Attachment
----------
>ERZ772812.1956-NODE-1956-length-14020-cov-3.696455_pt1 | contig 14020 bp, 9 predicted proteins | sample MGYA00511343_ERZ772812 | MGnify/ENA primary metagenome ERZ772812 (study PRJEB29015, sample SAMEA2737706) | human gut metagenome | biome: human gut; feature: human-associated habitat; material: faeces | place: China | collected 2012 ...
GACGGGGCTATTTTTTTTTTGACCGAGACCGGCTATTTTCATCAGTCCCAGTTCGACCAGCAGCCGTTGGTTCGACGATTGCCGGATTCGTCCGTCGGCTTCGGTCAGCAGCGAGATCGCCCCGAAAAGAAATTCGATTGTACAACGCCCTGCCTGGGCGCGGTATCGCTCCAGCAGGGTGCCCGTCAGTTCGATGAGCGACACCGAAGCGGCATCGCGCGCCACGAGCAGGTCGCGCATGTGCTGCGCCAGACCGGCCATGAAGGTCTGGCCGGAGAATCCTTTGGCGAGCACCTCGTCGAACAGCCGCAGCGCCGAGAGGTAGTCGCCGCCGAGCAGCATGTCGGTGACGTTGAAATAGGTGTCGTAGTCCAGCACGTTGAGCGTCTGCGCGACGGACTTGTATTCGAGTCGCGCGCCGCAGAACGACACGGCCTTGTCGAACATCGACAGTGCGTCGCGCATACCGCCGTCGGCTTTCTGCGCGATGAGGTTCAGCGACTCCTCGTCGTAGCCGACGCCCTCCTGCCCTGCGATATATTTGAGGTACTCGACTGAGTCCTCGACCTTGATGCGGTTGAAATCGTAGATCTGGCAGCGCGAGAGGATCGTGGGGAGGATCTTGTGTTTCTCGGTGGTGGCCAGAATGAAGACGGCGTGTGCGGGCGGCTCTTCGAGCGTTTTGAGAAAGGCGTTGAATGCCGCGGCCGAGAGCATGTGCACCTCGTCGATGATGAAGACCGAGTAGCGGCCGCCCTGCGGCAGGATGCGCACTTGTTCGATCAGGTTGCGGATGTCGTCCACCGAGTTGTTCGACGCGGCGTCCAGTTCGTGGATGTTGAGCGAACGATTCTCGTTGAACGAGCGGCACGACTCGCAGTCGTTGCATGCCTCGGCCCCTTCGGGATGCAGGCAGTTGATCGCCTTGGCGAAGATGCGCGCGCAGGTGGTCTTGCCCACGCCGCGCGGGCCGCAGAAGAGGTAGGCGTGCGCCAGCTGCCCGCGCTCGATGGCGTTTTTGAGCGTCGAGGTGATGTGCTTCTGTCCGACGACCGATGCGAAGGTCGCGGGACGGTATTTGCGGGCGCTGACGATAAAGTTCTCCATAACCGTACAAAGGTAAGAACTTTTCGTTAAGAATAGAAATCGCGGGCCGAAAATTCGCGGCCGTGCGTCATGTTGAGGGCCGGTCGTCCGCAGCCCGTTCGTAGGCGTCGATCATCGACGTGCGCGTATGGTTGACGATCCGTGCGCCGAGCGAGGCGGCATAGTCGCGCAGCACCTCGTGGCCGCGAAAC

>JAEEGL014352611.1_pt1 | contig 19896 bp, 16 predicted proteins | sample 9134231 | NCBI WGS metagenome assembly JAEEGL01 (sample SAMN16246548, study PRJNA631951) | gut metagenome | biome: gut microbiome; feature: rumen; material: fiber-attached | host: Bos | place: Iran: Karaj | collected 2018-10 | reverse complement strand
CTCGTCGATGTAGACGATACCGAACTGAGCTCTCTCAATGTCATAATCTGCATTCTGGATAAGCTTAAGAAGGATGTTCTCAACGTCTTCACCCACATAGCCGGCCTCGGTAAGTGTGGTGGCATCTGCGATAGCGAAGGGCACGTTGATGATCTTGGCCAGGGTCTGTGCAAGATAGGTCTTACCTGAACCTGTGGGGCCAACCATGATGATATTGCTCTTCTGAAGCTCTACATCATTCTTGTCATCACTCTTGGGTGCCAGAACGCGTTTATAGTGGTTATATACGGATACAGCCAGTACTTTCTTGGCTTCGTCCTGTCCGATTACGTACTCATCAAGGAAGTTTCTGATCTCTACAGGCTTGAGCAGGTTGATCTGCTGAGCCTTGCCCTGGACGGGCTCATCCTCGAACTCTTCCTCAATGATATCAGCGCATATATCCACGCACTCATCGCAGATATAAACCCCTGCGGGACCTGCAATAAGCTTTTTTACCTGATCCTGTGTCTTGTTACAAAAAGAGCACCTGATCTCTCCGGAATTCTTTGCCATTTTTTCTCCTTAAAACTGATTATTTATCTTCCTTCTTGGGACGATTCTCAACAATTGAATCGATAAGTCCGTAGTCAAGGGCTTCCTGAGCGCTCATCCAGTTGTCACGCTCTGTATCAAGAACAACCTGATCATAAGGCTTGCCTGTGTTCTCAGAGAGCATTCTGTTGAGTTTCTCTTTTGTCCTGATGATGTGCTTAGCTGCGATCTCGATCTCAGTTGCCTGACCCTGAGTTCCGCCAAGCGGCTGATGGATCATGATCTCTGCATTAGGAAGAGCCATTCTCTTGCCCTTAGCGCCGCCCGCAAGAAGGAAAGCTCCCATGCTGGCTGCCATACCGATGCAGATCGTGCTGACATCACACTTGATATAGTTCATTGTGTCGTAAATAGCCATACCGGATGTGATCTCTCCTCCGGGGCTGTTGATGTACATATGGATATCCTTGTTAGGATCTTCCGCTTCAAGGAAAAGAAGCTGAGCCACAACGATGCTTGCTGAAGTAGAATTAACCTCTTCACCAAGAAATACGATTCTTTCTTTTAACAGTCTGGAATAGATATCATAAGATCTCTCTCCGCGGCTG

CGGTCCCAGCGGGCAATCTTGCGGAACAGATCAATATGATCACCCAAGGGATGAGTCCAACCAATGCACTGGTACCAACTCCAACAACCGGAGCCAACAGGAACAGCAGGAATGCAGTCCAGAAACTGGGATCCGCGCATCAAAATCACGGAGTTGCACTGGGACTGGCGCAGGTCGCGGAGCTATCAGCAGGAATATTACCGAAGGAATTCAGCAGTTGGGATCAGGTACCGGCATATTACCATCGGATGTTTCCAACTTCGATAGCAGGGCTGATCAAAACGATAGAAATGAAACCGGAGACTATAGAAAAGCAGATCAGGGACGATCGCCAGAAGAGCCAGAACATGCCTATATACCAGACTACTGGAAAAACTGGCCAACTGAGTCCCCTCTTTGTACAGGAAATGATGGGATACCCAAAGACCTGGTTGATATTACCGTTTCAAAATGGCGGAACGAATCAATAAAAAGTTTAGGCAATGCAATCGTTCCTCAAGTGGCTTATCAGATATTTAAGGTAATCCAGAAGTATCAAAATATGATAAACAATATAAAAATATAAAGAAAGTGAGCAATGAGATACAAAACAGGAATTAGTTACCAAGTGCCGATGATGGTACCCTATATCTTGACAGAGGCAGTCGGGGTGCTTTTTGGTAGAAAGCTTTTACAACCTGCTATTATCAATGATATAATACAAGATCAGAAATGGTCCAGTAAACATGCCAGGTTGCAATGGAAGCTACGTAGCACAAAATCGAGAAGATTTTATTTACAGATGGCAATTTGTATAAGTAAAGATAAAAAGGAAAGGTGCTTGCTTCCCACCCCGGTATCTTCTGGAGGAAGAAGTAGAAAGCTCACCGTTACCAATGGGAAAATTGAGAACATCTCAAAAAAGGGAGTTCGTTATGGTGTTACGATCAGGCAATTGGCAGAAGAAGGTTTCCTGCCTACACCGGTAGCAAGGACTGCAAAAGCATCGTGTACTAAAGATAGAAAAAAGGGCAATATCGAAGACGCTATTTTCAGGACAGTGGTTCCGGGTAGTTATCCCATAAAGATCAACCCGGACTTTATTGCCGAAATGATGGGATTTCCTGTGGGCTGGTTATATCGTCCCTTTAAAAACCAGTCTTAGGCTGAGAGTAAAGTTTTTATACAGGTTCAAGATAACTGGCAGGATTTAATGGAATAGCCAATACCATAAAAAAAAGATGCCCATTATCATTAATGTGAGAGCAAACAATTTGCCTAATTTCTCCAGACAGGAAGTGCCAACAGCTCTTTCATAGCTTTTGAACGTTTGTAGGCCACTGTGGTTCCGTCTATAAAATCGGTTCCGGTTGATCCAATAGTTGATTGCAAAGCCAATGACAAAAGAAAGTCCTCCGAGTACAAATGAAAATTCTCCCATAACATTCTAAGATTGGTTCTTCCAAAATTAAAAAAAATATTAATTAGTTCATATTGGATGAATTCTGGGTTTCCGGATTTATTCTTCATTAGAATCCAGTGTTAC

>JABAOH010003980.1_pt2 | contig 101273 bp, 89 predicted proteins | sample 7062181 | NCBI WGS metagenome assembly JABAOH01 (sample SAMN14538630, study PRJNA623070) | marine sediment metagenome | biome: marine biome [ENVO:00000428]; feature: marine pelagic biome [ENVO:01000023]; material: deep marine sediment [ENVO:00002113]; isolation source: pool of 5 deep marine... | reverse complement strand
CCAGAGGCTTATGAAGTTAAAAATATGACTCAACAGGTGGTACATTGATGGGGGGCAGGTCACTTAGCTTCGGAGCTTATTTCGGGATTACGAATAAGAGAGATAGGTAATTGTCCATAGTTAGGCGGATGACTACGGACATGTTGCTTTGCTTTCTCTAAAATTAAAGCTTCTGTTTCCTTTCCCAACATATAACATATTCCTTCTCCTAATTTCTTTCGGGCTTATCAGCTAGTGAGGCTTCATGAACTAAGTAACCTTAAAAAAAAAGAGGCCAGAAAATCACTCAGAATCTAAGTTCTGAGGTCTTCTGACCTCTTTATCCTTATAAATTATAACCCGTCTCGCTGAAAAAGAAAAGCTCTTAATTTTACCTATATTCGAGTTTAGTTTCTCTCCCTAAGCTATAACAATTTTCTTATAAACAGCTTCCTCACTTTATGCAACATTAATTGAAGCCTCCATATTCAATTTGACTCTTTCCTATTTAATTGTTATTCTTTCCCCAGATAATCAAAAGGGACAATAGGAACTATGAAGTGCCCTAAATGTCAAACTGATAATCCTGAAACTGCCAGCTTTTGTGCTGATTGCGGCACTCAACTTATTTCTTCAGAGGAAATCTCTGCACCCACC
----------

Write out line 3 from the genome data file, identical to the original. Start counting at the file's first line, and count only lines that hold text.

>JAEEGL014352611.1_pt1 | contig 19896 bp, 16 predicted proteins | sample 9134231 | NCBI WGS metagenome assembly JAEEGL01 (sample SAMN16246548, study PRJNA631951) | gut metagenome | biome: gut microbiome; feature: rumen; material: fiber-attached | host: Bos | place: Iran: Karaj | collected 2018-10 | reverse complement strand